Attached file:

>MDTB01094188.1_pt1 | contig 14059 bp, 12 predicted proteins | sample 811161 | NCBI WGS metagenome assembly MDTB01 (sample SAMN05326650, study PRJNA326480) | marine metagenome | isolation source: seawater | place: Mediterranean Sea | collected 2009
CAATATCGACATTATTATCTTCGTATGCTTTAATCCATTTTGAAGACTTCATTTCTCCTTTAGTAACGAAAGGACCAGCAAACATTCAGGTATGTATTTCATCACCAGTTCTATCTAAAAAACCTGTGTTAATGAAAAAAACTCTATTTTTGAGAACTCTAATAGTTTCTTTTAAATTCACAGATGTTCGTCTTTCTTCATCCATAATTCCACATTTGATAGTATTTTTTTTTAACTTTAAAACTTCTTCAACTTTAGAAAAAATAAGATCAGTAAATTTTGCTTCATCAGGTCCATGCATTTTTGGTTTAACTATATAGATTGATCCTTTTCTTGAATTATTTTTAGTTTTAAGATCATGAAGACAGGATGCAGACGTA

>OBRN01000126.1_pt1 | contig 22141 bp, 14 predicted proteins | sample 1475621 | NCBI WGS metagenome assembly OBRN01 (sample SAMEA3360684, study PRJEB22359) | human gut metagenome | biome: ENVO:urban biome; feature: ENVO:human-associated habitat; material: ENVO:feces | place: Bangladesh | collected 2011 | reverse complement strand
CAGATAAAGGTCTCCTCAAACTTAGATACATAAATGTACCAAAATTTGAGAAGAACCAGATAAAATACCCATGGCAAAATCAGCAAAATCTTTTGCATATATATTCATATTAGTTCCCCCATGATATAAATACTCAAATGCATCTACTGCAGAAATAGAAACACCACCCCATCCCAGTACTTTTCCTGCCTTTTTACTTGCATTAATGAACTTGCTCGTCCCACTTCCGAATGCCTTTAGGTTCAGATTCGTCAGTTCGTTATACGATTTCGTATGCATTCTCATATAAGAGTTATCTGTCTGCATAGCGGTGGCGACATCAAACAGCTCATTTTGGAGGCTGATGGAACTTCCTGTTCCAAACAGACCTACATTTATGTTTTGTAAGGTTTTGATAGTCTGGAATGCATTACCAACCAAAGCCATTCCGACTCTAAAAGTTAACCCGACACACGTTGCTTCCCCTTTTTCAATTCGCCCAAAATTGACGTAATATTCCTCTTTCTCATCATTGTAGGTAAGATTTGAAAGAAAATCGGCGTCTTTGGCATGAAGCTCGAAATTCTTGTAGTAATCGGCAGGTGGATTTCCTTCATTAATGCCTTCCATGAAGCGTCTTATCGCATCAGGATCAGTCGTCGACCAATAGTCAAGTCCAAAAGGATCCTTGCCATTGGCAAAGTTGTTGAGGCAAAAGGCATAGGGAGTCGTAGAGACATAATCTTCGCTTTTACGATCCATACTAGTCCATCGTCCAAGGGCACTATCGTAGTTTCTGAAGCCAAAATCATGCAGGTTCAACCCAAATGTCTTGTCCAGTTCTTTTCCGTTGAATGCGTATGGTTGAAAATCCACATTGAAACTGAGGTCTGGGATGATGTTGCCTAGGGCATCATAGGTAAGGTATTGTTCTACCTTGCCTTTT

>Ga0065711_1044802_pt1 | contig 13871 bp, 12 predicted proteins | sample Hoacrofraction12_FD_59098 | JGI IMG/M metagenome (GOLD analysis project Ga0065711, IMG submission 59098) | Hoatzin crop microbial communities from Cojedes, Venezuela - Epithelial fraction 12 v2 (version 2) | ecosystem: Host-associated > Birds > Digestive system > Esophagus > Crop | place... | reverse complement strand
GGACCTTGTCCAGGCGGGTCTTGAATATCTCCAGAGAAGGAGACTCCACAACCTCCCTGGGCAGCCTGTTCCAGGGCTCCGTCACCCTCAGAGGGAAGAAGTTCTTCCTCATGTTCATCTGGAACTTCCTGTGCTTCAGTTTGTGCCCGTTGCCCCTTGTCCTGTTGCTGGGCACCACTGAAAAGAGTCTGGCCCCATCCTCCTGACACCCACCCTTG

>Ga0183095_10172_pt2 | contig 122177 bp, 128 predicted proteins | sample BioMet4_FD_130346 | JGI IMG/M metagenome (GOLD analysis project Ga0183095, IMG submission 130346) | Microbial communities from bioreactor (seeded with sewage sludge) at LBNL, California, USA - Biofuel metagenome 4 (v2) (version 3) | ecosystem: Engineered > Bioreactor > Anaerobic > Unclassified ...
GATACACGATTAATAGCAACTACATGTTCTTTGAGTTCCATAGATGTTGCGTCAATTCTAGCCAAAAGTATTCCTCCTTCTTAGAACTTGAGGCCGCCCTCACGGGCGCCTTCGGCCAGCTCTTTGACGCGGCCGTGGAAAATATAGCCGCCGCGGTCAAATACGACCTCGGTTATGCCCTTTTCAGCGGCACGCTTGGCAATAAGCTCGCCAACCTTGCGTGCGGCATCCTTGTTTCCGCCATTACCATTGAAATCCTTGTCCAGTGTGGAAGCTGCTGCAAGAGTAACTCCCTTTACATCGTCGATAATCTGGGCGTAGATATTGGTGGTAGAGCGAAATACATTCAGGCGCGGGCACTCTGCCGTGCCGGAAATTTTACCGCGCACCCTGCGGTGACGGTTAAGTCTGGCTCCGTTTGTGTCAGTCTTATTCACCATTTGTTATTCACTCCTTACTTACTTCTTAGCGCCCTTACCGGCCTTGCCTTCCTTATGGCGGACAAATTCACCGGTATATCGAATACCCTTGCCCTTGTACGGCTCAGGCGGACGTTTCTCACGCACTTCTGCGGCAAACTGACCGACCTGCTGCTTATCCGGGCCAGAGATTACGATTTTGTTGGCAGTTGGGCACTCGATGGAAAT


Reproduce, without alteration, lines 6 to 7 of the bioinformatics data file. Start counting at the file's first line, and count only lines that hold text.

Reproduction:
GGACCTTGTCCAGGCGGGTCTTGAATATCTCCAGAGAAGGAGACTCCACAACCTCCCTGGGCAGCCTGTTCCAGGGCTCCGTCACCCTCAGAGGGAAGAAGTTCTTCCTCATGTTCATCTGGAACTTCCTGTGCTTCAGTTTGTGCCCGTTGCCCCTTGTCCTGTTGCTGGGCACCACTGAAAAGAGTCTGGCCCCATCCTCCTGACACCCACCCTTG

>Ga0183095_10172_pt2 | contig 122177 bp, 128 predicted proteins | sample BioMet4_FD_130346 | JGI IMG/M metagenome (GOLD analysis project Ga0183095, IMG submission 130346) | Microbial communities from bioreactor (seeded with sewage sludge) at LBNL, California, USA - Biofuel metagenome 4 (v2) (version 3) | ecosystem: Engineered > Bioreactor > Anaerobic > Unclassified ...